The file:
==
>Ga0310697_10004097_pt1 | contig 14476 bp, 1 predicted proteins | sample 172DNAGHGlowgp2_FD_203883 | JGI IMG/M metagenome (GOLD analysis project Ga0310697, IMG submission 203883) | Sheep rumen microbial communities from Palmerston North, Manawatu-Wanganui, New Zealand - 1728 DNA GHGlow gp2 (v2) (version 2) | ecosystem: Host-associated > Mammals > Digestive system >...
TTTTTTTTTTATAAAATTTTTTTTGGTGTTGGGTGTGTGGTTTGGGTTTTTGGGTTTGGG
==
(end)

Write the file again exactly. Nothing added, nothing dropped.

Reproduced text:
>Ga0310697_10004097_pt1 | contig 14476 bp, 1 predicted proteins | sample 172DNAGHGlowgp2_FD_203883 | JGI IMG/M metagenome (GOLD analysis project Ga0310697, IMG submission 203883) | Sheep rumen microbial communities from Palmerston North, Manawatu-Wanganui, New Zealand - 1728 DNA GHGlow gp2 (v2) (version 2) | ecosystem: Host-associated > Mammals > Digestive system >...
TTTTTTTTTTATAAAATTTTTTTTGGTGTTGGGTGTGTGGTTTGGGTTTTTGGGTTTGGG